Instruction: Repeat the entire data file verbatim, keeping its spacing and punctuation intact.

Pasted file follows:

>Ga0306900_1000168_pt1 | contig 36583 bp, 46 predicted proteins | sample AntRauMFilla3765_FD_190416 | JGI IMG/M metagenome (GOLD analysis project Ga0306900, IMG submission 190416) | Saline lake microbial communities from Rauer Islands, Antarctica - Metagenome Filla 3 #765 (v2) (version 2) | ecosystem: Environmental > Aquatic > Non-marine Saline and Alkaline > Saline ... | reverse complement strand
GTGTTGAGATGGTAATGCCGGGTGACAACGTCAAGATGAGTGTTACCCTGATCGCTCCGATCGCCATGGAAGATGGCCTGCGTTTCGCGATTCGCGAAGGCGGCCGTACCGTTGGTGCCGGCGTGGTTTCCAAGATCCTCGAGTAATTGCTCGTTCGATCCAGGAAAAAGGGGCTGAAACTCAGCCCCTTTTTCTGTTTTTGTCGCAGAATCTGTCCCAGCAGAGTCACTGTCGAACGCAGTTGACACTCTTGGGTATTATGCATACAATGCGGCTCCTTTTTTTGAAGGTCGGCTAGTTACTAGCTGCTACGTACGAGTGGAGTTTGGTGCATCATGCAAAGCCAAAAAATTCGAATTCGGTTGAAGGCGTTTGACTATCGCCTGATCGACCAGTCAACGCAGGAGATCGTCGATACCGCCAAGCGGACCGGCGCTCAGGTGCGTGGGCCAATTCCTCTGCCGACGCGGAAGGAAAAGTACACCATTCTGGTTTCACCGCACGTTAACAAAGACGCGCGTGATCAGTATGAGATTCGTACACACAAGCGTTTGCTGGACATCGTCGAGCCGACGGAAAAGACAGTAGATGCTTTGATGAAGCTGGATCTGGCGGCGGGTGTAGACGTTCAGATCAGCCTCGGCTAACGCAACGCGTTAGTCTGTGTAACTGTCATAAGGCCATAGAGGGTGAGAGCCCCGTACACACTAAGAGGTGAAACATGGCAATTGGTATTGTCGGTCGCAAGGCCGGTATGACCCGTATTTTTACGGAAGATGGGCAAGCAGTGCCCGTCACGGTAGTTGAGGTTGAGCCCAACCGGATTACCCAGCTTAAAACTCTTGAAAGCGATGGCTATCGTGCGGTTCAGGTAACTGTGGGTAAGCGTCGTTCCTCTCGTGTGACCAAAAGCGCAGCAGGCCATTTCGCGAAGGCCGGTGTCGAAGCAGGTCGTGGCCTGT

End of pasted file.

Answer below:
>Ga0306900_1000168_pt1 | contig 36583 bp, 46 predicted proteins | sample AntRauMFilla3765_FD_190416 | JGI IMG/M metagenome (GOLD analysis project Ga0306900, IMG submission 190416) | Saline lake microbial communities from Rauer Islands, Antarctica - Metagenome Filla 3 #765 (v2) (version 2) | ecosystem: Environmental > Aquatic > Non-marine Saline and Alkaline > Saline ... | reverse complement strand
GTGTTGAGATGGTAATGCCGGGTGACAACGTCAAGATGAGTGTTACCCTGATCGCTCCGATCGCCATGGAAGATGGCCTGCGTTTCGCGATTCGCGAAGGCGGCCGTACCGTTGGTGCCGGCGTGGTTTCCAAGATCCTCGAGTAATTGCTCGTTCGATCCAGGAAAAAGGGGCTGAAACTCAGCCCCTTTTTCTGTTTTTGTCGCAGAATCTGTCCCAGCAGAGTCACTGTCGAACGCAGTTGACACTCTTGGGTATTATGCATACAATGCGGCTCCTTTTTTTGAAGGTCGGCTAGTTACTAGCTGCTACGTACGAGTGGAGTTTGGTGCATCATGCAAAGCCAAAAAATTCGAATTCGGTTGAAGGCGTTTGACTATCGCCTGATCGACCAGTCAACGCAGGAGATCGTCGATACCGCCAAGCGGACCGGCGCTCAGGTGCGTGGGCCAATTCCTCTGCCGACGCGGAAGGAAAAGTACACCATTCTGGTTTCACCGCACGTTAACAAAGACGCGCGTGATCAGTATGAGATTCGTACACACAAGCGTTTGCTGGACATCGTCGAGCCGACGGAAAAGACAGTAGATGCTTTGATGAAGCTGGATCTGGCGGCGGGTGTAGACGTTCAGATCAGCCTCGGCTAACGCAACGCGTTAGTCTGTGTAACTGTCATAAGGCCATAGAGGGTGAGAGCCCCGTACACACTAAGAGGTGAAACATGGCAATTGGTATTGTCGGTCGCAAGGCCGGTATGACCCGTATTTTTACGGAAGATGGGCAAGCAGTGCCCGTCACGGTAGTTGAGGTTGAGCCCAACCGGATTACCCAGCTTAAAACTCTTGAAAGCGATGGCTATCGTGCGGTTCAGGTAACTGTGGGTAAGCGTCGTTCCTCTCGTGTGACCAAAAGCGCAGCAGGCCATTTCGCGAAGGCCGGTGTCGAAGCAGGTCGTGGCCTGT